Vietnamese power sector is a beacon of prospects

May 28, 2024 | 11:32
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Vietnam’s power sector is set to maintain its momentum with the initiation of the Power Development Plan VIII (PDP8) implementation plan, approved in April.

The plan aims to achieve balanced development of power sources across the regions, ensuring supply-demand parameters. It also focuses on maintaining feasibility, synchronisation, and flexibility among various power sources and grid development.

Vietnamese power sector is a beacon of prospects
Vaibhav Saxena, lawyer, Vilaf

The plan is committed to tracking progress and resources for implementing priority schemes and projects on refining policies and strengthening the scientific and technological capacity of the entire power industry, with a forecasted land requirement for 90,300 hectares by 2030. It outlines a diverse mix of power sources by 2030, including domestic gas, liquefied natural gas (LNG), coal, co-generation, hydropower, and renewable energy sources such as wind, hydro, biomass, and solar.

The total capacity of these sources is expected to reach significant figures, with coal and hydropower leading the way. From this, it is evident that the government has ambitious plans for the primary period of PDP8 towards 2030, to be revisited on a five-year interval as per the planning laws to be in conformity with the socioeconomic development during each period.

However, targets seem quite challenging when looking to the remaining period, which leaves just over six years for investors to get projects moving, while struggling for financing streams and further expecting policy clarity on certain upcoming policies such as the direct power purchase agreement regime, guidance of rooftop solar, more technically and financing pro sound regulation refinements to support the planned development for wind offshore and LNG-to-power, gas pipelines, pilot projects, and more.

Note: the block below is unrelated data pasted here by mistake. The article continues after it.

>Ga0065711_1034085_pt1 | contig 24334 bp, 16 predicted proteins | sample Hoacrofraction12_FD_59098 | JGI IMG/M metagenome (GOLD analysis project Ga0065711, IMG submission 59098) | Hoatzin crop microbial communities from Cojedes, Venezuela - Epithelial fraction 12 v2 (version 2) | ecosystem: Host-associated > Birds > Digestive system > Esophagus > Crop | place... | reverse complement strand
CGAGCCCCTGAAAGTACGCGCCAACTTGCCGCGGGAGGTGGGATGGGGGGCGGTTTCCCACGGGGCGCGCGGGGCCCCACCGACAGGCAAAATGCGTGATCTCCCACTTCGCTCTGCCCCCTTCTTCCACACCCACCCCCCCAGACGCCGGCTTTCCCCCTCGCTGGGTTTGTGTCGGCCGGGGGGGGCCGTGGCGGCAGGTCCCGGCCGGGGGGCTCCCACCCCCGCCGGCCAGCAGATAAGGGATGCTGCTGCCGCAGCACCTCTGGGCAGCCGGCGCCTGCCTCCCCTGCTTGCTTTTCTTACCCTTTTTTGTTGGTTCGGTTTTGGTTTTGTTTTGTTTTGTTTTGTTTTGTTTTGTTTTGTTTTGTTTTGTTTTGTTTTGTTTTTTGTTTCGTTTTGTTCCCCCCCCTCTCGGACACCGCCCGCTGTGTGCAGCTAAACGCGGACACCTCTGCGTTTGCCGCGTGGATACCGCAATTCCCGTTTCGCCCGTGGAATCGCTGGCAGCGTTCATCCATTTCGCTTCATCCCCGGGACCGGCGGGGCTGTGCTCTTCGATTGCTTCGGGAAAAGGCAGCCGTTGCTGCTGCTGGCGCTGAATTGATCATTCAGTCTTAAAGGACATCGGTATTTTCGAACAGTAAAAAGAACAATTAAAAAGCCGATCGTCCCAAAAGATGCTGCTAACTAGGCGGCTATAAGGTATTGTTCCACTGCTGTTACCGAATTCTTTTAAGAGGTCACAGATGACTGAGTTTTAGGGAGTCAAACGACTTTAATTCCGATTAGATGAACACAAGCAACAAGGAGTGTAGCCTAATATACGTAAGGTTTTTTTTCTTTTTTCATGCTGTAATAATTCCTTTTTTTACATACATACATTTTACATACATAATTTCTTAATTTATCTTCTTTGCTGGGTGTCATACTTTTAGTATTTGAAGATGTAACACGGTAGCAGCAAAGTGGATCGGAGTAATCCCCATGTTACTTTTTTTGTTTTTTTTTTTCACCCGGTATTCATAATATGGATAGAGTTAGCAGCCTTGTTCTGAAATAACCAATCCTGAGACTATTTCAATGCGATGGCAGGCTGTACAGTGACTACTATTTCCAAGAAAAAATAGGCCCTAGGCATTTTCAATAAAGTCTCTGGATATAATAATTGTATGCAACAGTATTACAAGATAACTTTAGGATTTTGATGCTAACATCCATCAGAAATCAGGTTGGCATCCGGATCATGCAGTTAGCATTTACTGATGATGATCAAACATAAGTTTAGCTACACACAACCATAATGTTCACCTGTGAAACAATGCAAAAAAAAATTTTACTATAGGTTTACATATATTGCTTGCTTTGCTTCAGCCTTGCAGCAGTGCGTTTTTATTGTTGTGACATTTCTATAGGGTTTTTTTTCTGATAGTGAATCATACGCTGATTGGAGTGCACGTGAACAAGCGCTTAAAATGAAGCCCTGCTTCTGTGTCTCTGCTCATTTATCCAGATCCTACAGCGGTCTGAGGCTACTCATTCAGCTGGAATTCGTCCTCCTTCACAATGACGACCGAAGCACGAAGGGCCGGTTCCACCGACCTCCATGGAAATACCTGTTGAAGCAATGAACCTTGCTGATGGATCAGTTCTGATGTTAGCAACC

This is including, but not limited to, implementation of the Vietnam wholesale electricity market and auction mechanism to smooth out investor selection. On the sidelines, it appears that the carbon credit market to implement nationally determined contributions and the trading and exchange of renewable energy certificates are stressed by government leaders, whereas, foreign-invested enterprises are under global pressure for green production and environmental, social, and governance compliance by the origin/importing countries.

Vietnamese power sector is a beacon of prospects

The PDP8 implementation plan also includes the development of two inter-regional renewable energy industrial and service centres by 2030. This signals that Vietnam is poised to have a significant impact with the integration of renewable energy into its energy mix.

These centres will be located up and down the country, and will also set up equipment manufacturing facilities for renewable energy development, seaport services, logistics for construction, installation, and more. Strategic placement of the centres indicates further energy security boost for the domestic consumption as well as exports, when in parallel running through the coastlines to support territorial limits.

Current investment estimates look appealing, but will need an apt policy plinth to realise the planned potential. Vietnam has already adopted the global minimum tax regime covering both qualified domestic minimum top-up tax and the income inclusion rule, and to compensate for that, the Ministry of Planning and Investment is tasked to formulate support policies in order to keep the investment climate competitive while aligning with macroeconomic spheres.

With the plan, Vietnam does remain optimistic to maintain its power momentum, offering enormous economic and investment prospects. It invites participation from economic stakeholders for energy industry development, promising a bright future for the investors, lenders and the entire industry eyeing for Vietnam to be the new economic hub of Southeast Asia.

On one hand, speedy actions have been taken on a theoretical basis from the policy front. On the other hand, practical implementation is to a greater extent is expected to be explored to achieve the set targets with the teaming up of the relevant stakeholders.

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By Vaibhav Saxena

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